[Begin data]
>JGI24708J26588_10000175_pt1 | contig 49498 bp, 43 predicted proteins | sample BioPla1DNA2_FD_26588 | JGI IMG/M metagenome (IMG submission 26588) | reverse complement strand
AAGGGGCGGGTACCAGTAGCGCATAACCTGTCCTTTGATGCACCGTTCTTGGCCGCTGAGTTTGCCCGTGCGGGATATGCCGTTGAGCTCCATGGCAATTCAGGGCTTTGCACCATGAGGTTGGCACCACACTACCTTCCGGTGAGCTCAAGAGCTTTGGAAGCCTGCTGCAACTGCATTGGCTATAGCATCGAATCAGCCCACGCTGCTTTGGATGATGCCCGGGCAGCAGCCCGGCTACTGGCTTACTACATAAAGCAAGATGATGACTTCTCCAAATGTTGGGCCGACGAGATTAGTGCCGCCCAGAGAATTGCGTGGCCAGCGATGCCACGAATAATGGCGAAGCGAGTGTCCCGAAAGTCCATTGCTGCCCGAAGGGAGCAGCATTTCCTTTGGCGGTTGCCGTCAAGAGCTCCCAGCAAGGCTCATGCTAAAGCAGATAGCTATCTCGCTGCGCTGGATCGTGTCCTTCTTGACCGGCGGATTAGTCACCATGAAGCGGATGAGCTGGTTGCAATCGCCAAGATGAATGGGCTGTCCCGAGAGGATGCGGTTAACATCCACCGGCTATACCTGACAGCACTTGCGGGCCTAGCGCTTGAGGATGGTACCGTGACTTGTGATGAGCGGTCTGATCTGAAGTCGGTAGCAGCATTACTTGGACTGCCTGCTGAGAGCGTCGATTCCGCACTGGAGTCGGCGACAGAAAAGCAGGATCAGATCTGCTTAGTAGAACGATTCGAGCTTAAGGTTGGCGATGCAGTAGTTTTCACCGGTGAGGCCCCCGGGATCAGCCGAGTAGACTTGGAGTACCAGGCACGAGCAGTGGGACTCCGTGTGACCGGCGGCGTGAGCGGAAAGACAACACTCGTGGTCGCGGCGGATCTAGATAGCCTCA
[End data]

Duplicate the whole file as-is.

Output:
>JGI24708J26588_10000175_pt1 | contig 49498 bp, 43 predicted proteins | sample BioPla1DNA2_FD_26588 | JGI IMG/M metagenome (IMG submission 26588) | reverse complement strand
AAGGGGCGGGTACCAGTAGCGCATAACCTGTCCTTTGATGCACCGTTCTTGGCCGCTGAGTTTGCCCGTGCGGGATATGCCGTTGAGCTCCATGGCAATTCAGGGCTTTGCACCATGAGGTTGGCACCACACTACCTTCCGGTGAGCTCAAGAGCTTTGGAAGCCTGCTGCAACTGCATTGGCTATAGCATCGAATCAGCCCACGCTGCTTTGGATGATGCCCGGGCAGCAGCCCGGCTACTGGCTTACTACATAAAGCAAGATGATGACTTCTCCAAATGTTGGGCCGACGAGATTAGTGCCGCCCAGAGAATTGCGTGGCCAGCGATGCCACGAATAATGGCGAAGCGAGTGTCCCGAAAGTCCATTGCTGCCCGAAGGGAGCAGCATTTCCTTTGGCGGTTGCCGTCAAGAGCTCCCAGCAAGGCTCATGCTAAAGCAGATAGCTATCTCGCTGCGCTGGATCGTGTCCTTCTTGACCGGCGGATTAGTCACCATGAAGCGGATGAGCTGGTTGCAATCGCCAAGATGAATGGGCTGTCCCGAGAGGATGCGGTTAACATCCACCGGCTATACCTGACAGCACTTGCGGGCCTAGCGCTTGAGGATGGTACCGTGACTTGTGATGAGCGGTCTGATCTGAAGTCGGTAGCAGCATTACTTGGACTGCCTGCTGAGAGCGTCGATTCCGCACTGGAGTCGGCGACAGAAAAGCAGGATCAGATCTGCTTAGTAGAACGATTCGAGCTTAAGGTTGGCGATGCAGTAGTTTTCACCGGTGAGGCCCCCGGGATCAGCCGAGTAGACTTGGAGTACCAGGCACGAGCAGTGGGACTCCGTGTGACCGGCGGCGTGAGCGGAAAGACAACACTCGTGGTCGCGGCGGATCTAGATAGCCTCA